Gold producer Rio Alto Mining (TSX: RIO; NYSE: RIOM) is acquiring developer Sulliden Gold (TSX: SUE, US-OTC: SDDDF) in a friendly $300-million, all-share deal to create a new mid-tier gold firm with low-cost operations in Peru.
Under the agreement, Rio will exchange 0.525 of its share for each Sulliden share. The offers values Sulliden at $1.12 per share, marking a 43.4% premium over the company’s May 20 close.
“We believe this is a logical and ideal transaction for the shareholders of both companies,” Alex Black, Rio’s CEO, said during a joint conference call with Sulliden. “The combination of our assets provides for a strong portfolio of operating and development assets focused in Peru — a world-class and highly prospective jurisdiction.”
The deal will combine Rio Alto’s producing La Arena gold oxide mine in the La Libertad region, with Sulliden’s Shahuindo gold development project — 30 km north in Cajabamba — to produce 300,000 oz. gold a year at attractive costs starting in 2016.
La Arena should turn out 200,000 to 220,000 oz. gold this year at cash costs of US$629 to US$695 per oz., with Shahuindo adding 100,000 oz. a year, once it comes online.
Asked how the deal came about, Black said Rio was looking for growth opportunities, while Sulliden was examining financing avenues to develop Shahuindo, providing a perfect acquisition opportunity. “We were both in the right place at the right time . . . it is as simple as that.”
Sulliden’s CEO Peter Tagliamonte added that the deal “just made sense,” arguing there are many synergies resulting from the two projects being close together and from Rio Alto’s proven abilities in the technical and social realms when it came to building an open-pit heap-leach mine at La Arena. Rio Alto expanded the project’s initial 10,000-tonne-per-day capacity to 36,000 tonnes, just 18 months after start-up.
Black said his team would apply the same template it used at La Arena to build Shahuindo, while keeping the “big picture in mind.”
“It is not often in the mining business that you can acquire a carbon copy of a current mine right next door. This opportunity is unique,” Black told analysts on the call.
Rio expects to break ground at Shahuindo in 2015, with first production in late 2015 or early 2016.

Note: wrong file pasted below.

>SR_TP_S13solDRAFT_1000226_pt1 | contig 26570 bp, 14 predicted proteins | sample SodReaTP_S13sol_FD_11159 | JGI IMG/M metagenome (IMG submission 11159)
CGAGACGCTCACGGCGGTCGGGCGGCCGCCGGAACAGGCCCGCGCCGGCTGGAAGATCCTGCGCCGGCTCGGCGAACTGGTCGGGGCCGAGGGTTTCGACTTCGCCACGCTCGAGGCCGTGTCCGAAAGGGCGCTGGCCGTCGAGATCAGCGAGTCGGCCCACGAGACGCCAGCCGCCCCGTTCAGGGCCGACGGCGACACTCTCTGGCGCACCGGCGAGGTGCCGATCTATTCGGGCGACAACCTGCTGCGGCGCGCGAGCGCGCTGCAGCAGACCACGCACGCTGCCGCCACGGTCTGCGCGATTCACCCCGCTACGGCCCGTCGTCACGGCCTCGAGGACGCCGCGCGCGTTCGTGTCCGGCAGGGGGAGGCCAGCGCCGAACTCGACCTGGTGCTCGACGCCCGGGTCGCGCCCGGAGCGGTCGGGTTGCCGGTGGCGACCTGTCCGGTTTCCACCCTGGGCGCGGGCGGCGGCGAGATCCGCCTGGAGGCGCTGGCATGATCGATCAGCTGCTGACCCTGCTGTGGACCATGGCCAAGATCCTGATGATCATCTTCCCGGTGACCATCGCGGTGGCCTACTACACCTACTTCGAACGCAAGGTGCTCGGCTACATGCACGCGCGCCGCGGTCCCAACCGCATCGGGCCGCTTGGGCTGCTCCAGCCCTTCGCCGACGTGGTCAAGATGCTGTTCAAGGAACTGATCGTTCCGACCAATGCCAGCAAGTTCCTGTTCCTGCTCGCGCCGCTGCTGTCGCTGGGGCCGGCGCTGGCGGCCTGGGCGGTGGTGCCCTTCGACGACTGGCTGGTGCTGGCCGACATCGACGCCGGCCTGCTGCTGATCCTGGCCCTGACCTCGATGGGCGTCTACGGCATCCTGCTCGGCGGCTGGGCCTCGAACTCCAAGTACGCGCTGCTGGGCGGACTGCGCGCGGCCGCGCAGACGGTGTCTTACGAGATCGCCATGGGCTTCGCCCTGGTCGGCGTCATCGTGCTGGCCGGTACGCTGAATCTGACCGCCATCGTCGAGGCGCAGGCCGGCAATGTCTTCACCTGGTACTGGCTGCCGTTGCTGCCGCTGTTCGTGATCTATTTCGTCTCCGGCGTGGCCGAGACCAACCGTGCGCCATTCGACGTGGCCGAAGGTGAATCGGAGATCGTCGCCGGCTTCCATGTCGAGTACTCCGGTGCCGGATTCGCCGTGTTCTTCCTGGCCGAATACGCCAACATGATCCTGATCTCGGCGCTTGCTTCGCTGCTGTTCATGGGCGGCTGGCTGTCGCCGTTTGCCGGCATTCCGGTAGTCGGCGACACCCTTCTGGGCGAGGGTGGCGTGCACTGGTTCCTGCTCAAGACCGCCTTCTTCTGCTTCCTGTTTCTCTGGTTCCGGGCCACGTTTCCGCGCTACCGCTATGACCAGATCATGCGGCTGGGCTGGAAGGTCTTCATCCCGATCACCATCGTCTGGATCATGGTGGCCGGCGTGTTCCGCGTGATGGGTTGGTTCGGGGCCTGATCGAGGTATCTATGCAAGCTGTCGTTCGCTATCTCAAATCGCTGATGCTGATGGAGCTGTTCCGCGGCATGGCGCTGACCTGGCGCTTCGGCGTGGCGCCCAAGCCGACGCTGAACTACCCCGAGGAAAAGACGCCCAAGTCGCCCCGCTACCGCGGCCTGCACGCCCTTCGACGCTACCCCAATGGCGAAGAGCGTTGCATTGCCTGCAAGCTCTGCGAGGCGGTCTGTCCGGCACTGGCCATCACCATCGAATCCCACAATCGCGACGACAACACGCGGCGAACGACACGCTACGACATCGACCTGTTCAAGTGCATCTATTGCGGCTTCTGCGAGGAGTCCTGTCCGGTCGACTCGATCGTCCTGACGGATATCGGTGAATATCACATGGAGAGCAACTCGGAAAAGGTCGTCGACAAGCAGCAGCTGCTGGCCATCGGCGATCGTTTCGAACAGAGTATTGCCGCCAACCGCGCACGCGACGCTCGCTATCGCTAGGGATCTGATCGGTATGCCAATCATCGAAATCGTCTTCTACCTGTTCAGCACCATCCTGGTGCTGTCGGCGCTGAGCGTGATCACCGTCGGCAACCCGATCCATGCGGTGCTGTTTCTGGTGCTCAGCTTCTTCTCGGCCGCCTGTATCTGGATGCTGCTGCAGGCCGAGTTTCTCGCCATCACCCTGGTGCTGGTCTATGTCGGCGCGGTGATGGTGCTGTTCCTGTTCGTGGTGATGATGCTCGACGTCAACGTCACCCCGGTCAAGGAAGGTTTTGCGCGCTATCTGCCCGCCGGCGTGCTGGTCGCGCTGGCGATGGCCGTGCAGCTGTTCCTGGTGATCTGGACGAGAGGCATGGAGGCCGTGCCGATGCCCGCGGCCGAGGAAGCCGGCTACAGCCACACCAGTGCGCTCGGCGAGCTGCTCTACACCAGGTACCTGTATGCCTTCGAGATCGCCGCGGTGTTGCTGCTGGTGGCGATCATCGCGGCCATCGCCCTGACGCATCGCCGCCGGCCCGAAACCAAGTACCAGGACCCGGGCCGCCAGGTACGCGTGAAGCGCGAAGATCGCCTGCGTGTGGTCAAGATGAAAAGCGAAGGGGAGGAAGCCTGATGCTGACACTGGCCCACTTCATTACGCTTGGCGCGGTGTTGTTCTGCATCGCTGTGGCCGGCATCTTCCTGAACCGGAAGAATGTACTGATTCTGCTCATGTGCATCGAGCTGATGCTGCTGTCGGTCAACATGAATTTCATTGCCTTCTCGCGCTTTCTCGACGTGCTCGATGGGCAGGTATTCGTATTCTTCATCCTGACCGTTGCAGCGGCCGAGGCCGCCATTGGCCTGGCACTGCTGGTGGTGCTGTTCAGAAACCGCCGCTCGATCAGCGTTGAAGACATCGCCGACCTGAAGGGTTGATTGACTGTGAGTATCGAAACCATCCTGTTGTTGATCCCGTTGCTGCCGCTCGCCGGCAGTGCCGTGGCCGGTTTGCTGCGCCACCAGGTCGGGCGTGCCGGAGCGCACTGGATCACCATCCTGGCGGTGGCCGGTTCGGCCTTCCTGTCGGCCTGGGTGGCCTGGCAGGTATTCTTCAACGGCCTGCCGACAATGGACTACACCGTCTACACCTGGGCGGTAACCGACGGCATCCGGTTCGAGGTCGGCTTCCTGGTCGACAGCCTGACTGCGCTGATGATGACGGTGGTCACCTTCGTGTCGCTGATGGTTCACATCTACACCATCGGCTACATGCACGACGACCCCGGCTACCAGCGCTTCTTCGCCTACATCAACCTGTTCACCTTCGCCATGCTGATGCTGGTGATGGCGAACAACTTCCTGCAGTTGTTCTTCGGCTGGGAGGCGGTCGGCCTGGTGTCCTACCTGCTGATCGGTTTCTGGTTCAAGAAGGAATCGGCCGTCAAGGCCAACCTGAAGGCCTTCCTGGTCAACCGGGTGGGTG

A 2012 feasibility study envisioned it costing US$132 million to build a 10,000-tonne-per-day, open-pit heap-leach mine at Shahuindo, delivering an average 85,000 oz. gold a year over a 10-year life at cash costs of US$550 per oz.
Black kept his cards close to his chest regarding development options, but did say Shahuindo would benefit from Rio Alto’s existing facilities, personnel and cash flow, adding that initial costs should come in below the US$132-million estimate. Shahuindo could also grow to 30,000 tonnes per day.
Once the transaction closes, the combined firm would boast a US$664-million market capitalization and US$45 million in cash, plus a strong cash flow from La Arena, which could partly fund Shahuindo’s development.
Sulliden’s flagship project will increase Rio Alto’s 1 million oz. in oxide reserve by 95%, and add 2.4 million oz. to Rio’s 5.4 million oz. in measured and indicated.
Both Shahuindo and La Arena have expansion and resource upside, Black said.
But analysts covering Rio appeared less optimistic about the deal. “At first glance, the transaction appears slightly dilutive,” BMO analyst Brian Quast penned in a note.
“It is the right asset for Rio Alto (location, product and quality of asset) but the price seems high to me, particularly given current market conditions,” Christos Doulis, an analyst at PI Financial, wrote in an email.
Nevertheless, Black appeared confident in the transaction’s worth.
“If you look at this deal on a short-term basis, you can read into it whatever you like . . . but we will show medium- to long-term value add,” he said on the call.
Raymond James analyst Chris Thompson, who covers Sulliden, agrees. Sulliden is set to benefit from Rio Alto’s technical expertise and Rio could enjoy a market re-rating, he wrote, describing the deal as a “win-win.”
As part of the transaction, Sulliden shareholders will also receive 0.10 of a share in a new spinout company for each share held. The spinout firm will have Sulliden’s East Sullivan exploration project in Quebec and either $25 million in cash or $15 million in cash and $10 million in Rio Alto shares. The value of this entity is not included in the deal.
The acquisition should close in late August, and requires approval from two-thirds of Sulliden shareholders and from the majority of Rio shareholders. Both companies said they would hold shareholder meetings in July.
Once approved, two Sulliden nominees will join Rio’s board, and Sulliden shareholders will hold 48% of the combined company.
The transaction has a reciprocal $15-million break fee and a $2-million cost-reimbursement fee.
On the acquisition news, Sulliden soared 33% to close May 21 at $1.04, while Rio Alto fell 8% to $1.96.
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